On the February 8 edition of FOX News' Hannity & Colmes, host Sean Hannity and nationally syndicated radio host and former Reagan administration official William J. Bennett forwarded the Bush administration's claim that African Americans are disadvantaged under the current Social Security system and that Bush's proposal for private accounts would address that purported inequity. Hannity asserted that African Americans are "hurt" in the current system because of a "disparity" in life expectancy; Bennett said that "if the Democrats were doing it [proposing private accounts], it would be called positive affirmative action."
But the Government Accountability Office (GAO, formerly the General Accounting Office) and two Social Security Administration (SSA) actuaries have undermined the claim that blacks suffer disproportionately under the current Social Security system, as Media Matters for America has documented. Economist Dean Baker further explained in a February 2005 Center for Economic and Policy Research report that, although blacks do have a lower life expectancy than whites largely due to higher mortality rates for black infants and youths, the "Social Security system as a whole gives substantially higher returns to African Americans than to whites":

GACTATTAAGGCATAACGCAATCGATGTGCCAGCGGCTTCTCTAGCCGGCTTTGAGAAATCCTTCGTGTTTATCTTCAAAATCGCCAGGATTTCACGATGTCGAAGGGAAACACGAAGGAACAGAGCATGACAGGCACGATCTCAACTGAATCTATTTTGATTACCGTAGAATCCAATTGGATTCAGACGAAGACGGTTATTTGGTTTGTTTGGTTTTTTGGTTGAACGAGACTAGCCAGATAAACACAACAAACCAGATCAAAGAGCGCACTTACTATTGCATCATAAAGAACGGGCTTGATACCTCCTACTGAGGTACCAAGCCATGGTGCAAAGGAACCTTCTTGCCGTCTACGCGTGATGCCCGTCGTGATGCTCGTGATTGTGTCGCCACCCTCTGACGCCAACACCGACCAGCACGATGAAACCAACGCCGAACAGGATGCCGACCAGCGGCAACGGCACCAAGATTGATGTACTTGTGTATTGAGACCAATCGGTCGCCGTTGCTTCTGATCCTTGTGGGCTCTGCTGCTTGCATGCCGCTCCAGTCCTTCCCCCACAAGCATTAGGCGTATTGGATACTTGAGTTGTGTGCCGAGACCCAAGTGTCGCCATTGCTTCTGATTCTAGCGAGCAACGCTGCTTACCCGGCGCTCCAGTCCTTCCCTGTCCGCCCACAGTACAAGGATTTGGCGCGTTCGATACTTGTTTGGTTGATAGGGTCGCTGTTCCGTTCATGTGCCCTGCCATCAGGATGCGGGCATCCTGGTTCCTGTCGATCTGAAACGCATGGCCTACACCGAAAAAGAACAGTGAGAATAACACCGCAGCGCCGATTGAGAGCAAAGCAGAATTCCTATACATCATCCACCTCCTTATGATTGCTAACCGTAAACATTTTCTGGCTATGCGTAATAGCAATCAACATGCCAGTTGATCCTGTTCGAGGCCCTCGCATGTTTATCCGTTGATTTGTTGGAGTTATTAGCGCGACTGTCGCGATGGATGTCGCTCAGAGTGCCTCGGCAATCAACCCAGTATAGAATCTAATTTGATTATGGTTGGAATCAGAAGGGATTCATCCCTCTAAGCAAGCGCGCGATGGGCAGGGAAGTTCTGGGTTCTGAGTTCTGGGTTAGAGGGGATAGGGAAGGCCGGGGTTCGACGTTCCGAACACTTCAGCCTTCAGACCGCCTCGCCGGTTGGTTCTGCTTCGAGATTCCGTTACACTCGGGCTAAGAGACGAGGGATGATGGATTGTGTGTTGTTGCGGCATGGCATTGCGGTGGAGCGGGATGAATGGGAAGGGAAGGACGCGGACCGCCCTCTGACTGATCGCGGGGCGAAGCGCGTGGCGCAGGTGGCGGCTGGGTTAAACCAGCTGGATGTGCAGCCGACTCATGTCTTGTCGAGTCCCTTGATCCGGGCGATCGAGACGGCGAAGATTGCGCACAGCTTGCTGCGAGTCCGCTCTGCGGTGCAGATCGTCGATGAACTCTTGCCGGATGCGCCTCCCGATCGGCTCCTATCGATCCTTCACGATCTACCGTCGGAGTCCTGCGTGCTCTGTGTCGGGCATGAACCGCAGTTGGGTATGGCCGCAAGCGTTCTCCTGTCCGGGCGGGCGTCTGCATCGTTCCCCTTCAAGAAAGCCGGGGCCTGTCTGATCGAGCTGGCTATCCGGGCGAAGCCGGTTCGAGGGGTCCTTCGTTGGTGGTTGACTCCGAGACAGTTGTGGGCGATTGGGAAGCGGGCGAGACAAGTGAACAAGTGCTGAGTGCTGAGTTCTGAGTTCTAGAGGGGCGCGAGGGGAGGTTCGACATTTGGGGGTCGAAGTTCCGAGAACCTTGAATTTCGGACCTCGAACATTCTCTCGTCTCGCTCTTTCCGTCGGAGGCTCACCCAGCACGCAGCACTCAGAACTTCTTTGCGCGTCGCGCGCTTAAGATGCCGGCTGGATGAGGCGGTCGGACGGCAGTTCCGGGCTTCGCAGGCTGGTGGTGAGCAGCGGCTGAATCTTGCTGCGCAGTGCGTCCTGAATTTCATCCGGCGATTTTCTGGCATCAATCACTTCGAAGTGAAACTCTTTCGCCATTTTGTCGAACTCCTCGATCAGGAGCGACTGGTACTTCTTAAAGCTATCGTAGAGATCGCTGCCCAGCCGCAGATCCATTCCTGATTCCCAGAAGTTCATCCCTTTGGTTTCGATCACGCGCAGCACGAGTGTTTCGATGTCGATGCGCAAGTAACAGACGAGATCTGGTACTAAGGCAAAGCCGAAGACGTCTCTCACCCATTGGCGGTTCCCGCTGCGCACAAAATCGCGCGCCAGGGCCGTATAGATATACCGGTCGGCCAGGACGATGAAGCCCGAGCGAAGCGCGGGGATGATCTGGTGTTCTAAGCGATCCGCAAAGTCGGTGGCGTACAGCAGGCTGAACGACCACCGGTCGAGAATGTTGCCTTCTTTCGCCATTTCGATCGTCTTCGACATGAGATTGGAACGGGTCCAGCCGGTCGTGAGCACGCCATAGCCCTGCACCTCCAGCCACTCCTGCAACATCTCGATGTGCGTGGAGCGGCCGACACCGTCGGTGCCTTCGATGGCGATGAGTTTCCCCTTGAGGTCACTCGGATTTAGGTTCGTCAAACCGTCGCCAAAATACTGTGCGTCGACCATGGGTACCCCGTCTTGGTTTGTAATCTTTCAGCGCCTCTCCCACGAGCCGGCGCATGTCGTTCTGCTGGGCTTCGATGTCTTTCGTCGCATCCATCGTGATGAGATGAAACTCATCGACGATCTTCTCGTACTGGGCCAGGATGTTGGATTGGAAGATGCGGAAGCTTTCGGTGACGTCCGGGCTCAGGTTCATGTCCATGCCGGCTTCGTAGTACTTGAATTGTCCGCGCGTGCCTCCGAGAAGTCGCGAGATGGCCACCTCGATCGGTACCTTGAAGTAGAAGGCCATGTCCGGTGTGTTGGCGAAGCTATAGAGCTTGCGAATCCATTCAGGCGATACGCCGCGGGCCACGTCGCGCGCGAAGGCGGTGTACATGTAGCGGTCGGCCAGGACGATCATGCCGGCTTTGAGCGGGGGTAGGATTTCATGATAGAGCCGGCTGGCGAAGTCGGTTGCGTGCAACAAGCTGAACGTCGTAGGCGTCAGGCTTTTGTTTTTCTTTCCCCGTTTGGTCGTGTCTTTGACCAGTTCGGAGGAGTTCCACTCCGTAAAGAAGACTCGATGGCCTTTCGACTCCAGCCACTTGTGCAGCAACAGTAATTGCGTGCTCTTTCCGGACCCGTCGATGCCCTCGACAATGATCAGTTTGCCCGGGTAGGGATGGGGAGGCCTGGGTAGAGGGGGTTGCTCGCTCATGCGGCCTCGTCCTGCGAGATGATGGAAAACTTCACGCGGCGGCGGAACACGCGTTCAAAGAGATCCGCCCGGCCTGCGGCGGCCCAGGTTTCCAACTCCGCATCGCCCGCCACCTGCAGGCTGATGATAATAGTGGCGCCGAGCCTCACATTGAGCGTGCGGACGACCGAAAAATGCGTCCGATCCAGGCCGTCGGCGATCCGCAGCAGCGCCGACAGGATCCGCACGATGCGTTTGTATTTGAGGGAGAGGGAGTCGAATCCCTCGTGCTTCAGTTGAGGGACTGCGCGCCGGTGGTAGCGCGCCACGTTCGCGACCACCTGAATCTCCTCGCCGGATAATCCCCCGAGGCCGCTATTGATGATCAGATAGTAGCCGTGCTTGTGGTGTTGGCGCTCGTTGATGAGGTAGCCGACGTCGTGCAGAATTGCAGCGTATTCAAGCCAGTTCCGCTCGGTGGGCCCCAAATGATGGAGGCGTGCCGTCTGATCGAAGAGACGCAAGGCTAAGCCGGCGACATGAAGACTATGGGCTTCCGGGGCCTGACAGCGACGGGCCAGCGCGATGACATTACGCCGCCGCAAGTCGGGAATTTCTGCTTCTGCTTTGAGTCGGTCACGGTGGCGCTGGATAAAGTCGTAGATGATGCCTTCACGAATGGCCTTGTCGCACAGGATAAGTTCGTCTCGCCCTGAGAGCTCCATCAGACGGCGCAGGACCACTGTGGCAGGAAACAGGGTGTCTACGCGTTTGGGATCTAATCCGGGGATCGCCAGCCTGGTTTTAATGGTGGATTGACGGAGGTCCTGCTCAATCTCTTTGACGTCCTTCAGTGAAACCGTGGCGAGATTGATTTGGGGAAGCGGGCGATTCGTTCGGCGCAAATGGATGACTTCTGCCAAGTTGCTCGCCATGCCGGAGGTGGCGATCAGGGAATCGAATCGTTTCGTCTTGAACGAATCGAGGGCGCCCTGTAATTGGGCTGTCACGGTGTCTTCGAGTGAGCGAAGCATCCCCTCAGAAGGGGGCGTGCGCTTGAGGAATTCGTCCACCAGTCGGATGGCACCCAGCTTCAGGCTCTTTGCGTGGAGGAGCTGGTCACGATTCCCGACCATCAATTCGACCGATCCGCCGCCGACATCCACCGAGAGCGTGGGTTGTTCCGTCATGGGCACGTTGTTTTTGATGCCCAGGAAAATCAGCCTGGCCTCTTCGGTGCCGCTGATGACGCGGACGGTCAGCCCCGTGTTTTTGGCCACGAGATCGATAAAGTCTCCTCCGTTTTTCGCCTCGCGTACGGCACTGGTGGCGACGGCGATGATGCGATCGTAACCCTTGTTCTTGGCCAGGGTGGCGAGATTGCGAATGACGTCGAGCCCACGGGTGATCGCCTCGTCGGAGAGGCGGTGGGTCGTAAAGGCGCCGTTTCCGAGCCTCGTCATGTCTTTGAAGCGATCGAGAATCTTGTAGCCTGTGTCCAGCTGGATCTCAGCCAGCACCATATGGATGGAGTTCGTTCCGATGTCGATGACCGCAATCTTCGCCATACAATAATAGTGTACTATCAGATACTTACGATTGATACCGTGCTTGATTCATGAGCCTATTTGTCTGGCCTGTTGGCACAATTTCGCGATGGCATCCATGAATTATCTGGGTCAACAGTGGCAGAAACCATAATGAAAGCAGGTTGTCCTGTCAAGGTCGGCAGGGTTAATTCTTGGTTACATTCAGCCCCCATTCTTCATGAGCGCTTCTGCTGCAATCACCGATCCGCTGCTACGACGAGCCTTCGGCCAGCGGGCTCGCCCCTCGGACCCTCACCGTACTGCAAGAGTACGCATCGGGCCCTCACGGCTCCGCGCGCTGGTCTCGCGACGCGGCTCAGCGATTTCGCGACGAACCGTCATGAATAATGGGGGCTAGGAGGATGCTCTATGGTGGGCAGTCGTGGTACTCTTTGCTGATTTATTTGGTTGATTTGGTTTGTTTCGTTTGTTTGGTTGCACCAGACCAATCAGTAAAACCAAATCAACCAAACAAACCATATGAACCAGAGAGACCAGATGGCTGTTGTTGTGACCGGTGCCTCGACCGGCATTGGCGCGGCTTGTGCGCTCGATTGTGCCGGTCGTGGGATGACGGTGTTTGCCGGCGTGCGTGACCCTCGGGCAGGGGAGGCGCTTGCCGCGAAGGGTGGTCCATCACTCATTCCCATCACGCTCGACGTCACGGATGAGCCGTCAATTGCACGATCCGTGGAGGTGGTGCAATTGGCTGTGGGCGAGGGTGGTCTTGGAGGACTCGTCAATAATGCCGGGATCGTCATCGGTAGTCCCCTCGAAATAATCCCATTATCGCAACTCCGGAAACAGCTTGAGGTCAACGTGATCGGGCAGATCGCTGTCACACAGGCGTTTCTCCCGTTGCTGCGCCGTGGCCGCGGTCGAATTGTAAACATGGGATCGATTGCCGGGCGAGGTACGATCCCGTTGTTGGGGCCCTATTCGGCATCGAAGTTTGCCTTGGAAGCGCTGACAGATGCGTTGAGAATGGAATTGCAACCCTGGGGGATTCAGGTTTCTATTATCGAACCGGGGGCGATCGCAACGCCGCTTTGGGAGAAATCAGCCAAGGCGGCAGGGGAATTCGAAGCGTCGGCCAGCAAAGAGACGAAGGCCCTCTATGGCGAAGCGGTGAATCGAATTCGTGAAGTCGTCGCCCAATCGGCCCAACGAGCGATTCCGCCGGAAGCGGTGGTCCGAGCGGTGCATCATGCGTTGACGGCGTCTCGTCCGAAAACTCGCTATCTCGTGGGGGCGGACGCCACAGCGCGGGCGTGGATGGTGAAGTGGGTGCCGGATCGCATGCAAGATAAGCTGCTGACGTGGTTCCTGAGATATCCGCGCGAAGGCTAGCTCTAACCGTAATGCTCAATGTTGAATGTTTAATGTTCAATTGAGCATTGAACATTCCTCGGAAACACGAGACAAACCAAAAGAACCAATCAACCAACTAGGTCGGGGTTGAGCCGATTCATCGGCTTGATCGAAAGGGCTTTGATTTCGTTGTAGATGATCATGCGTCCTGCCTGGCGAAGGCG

Several studies have found that the progressivity of the [Social Security] payback structure largely or completely offsets the impact of shorter life expectancies, to provide a return to black men that is approximately the same as the return to white men. It is also important to remember that the retirement program is only one portion of the Social Security system. African Americans benefit disproportionately from the survivors and disability portions of the program, so the Social Security system as a whole gives substantially higher returns to African Americans than to whites.
Baker also debunked the Bush administration's claim that Bush's plan for private accounts would allow most blacks to pass on their retirement benefits to their heirs:
President Bush's plan would require workers to buy an annuity large enough to ensure that (when combined with their traditional Social Security benefit) they would have at least a poverty level income in their retirement. For most African American men, this requirement means that they will have to surrender their individual accounts, and will have nothing left to pass onto their children -- just as is the case with the current Social Security system.